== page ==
Ever feel frustrated with your eye exam? Confused by the slit lamp and even more distressed at the thought of doing fundoscopy? Point-of-care ultrasound (POCUS) is taking over emergency medicine and improving your eye exam is another area where it can help. Actually the eye is an ideal structure for viewing with ultrasound since it is a superficial structure and conveniently fluid filled. However, the spherical three-dimensional structure of the ocular globe can lead you astray when trying to view it using a two-dimensional ultrasound image. This POCUS post offers an introduction to scanning the eye and some tips to make sure you capture the full 3D details.
A 66 year-old man presented with 2 weeks of increasing cough, generalized weakness, and decreased oral intake. He has a past medical history of a tonsillar squamous cell carcinoma for which he had received both chemo and radiation therapy. His last treatment was months prior. He was followed by the palliative care service who was managing his throat pain with hydromorphone.
He reported an increasing non-productive cough without fever, nausea, vomiting, or other systemic symptoms. He endorsed severe weakness without any focal neurologic deficit. He denied chest pain and pleuritic chest pain. He was mildly short of breath without orthopnea or paroxysmal nocturnal dyspnea.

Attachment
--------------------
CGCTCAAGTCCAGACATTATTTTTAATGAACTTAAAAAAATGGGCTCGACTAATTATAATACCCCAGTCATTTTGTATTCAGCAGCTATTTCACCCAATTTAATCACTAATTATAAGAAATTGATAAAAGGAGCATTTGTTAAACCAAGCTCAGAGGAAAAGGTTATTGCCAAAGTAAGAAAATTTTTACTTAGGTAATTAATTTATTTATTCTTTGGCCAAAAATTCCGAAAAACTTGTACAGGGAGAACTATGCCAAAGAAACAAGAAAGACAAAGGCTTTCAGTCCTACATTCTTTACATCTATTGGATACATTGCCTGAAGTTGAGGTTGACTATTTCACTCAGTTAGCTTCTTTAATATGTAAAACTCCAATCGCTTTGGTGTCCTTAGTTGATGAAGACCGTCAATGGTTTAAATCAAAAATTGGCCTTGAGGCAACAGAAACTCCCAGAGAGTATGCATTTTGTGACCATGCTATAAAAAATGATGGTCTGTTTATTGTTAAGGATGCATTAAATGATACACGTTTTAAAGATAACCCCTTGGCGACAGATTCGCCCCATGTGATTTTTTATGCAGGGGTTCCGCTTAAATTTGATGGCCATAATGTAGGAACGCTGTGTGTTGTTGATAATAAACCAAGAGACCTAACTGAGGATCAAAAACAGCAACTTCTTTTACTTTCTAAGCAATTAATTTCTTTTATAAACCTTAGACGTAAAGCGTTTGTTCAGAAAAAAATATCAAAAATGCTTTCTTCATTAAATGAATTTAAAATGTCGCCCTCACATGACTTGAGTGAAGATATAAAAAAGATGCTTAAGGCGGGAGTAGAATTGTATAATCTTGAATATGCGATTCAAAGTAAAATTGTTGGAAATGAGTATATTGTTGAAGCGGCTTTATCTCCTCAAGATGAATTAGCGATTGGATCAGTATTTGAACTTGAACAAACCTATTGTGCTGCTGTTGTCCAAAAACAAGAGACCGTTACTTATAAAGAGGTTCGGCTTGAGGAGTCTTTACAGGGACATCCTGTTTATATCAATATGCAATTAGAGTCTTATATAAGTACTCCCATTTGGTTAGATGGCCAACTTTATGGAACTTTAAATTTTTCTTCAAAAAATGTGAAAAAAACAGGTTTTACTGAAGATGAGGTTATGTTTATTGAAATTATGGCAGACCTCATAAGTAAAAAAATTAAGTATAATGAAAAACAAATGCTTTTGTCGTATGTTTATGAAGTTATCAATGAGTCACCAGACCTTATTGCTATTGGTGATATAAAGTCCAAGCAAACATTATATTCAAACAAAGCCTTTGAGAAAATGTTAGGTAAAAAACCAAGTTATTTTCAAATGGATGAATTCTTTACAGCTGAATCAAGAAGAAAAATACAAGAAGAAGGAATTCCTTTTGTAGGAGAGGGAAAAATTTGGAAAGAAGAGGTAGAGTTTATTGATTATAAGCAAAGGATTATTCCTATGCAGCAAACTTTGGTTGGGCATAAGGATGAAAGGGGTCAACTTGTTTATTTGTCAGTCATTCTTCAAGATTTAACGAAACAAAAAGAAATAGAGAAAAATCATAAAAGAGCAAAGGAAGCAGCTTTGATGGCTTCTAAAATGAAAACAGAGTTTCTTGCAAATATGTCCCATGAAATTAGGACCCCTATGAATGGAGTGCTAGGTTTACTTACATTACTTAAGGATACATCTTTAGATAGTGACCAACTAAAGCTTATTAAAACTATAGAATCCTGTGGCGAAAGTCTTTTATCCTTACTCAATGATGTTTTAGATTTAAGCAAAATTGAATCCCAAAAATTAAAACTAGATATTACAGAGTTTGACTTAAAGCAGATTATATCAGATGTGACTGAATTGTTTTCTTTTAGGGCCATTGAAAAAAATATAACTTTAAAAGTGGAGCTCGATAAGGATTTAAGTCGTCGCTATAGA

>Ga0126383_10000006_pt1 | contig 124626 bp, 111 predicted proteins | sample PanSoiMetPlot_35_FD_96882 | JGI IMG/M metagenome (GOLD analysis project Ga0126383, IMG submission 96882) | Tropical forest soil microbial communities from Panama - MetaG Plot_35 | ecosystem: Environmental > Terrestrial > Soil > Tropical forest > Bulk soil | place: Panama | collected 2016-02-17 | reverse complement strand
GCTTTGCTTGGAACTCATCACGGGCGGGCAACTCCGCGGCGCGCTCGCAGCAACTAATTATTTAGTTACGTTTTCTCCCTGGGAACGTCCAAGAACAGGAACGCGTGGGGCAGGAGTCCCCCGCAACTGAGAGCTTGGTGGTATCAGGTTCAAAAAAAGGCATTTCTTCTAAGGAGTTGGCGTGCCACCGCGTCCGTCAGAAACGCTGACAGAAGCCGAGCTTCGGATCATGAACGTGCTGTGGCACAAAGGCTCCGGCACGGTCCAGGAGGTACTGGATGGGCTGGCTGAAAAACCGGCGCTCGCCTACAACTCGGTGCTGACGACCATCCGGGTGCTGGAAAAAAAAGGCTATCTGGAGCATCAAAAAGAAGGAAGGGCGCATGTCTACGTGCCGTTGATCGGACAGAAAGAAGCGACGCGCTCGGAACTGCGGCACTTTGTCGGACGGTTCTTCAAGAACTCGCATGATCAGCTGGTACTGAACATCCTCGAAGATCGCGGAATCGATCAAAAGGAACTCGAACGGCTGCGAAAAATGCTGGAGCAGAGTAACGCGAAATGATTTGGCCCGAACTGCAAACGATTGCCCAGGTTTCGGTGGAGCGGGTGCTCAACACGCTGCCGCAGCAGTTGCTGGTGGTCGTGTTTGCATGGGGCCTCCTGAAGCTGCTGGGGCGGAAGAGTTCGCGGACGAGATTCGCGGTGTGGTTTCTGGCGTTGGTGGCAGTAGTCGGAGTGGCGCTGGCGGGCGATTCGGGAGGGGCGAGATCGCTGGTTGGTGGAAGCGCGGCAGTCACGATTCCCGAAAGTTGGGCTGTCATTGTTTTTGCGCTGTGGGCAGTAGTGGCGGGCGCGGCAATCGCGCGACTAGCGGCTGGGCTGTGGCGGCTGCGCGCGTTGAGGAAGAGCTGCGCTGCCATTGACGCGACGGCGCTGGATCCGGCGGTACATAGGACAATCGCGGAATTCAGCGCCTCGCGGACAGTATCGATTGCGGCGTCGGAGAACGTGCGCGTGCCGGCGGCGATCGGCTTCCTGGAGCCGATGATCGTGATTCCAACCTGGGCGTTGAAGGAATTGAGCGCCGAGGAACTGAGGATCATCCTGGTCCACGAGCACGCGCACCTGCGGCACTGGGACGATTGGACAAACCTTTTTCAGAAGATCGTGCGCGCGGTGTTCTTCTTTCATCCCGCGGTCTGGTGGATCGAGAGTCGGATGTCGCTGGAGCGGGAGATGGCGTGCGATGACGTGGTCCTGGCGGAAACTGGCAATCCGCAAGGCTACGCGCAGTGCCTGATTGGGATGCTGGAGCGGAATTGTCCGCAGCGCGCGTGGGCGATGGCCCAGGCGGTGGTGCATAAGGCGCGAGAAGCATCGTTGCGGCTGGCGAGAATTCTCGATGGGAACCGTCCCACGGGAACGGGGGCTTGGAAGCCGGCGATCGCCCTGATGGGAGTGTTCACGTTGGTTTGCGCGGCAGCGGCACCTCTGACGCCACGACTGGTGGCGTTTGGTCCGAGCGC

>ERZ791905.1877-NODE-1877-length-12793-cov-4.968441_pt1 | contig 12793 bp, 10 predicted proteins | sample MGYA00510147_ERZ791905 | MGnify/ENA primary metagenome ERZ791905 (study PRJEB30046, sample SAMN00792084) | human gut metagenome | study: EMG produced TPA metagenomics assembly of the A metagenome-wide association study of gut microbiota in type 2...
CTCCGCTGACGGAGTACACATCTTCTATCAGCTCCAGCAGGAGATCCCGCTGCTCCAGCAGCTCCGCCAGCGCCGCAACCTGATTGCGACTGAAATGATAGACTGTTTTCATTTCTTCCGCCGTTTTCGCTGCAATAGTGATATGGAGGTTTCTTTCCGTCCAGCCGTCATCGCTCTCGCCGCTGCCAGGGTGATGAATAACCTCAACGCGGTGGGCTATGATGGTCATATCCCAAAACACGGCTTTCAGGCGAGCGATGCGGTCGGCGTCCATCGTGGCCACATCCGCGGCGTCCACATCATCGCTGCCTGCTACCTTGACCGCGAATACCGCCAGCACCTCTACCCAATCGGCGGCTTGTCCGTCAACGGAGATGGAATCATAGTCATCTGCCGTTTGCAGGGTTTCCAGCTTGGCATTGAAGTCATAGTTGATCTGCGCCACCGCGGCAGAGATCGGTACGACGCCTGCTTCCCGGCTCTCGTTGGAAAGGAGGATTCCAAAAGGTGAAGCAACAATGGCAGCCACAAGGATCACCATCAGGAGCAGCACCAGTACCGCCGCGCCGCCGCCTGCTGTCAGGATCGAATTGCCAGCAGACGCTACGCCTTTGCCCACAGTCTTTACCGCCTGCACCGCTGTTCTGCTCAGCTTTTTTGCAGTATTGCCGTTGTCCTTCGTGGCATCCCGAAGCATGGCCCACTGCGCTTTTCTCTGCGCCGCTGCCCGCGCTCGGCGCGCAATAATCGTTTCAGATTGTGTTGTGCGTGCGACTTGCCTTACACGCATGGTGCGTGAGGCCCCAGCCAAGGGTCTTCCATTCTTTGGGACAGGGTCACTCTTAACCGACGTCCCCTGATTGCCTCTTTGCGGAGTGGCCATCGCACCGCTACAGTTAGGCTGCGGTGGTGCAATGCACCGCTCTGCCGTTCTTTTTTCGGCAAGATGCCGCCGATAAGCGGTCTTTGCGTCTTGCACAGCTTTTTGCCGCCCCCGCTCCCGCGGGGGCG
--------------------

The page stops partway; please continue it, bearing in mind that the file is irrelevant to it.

He presented with abnormal vital signs: Temp 37.7C, HR 124, RR 18, 118/54, 84% on room air. He was a cachectic man with dry mucous membranes. There was no increased work of breathing. Neurologic, Cardiac, resp, and abdominal exams were normal. There was no unilateral calf swelling or tenderness.
A 66 year-old woman presented to the emergency department complaining of a headache for the past 6 weeks. She described it as a throbbing pain in the frontal region and behind her eyes. She had no neurologic complaints, no vision changes, no scalp pain or jaw claudication.
Her past history was significant for hyperparathyroidism, migraines, GERD, and factor XI deficiency.
Her medications included a triptan and a PPI
Her vital signs were normal except for an elevated BP of 180/112. Her examination including a full neurologic exam was unremarkable. Her fundi were difficult to visualize clearly, therefore we proceeded with an ocular point-of-care ultrasound.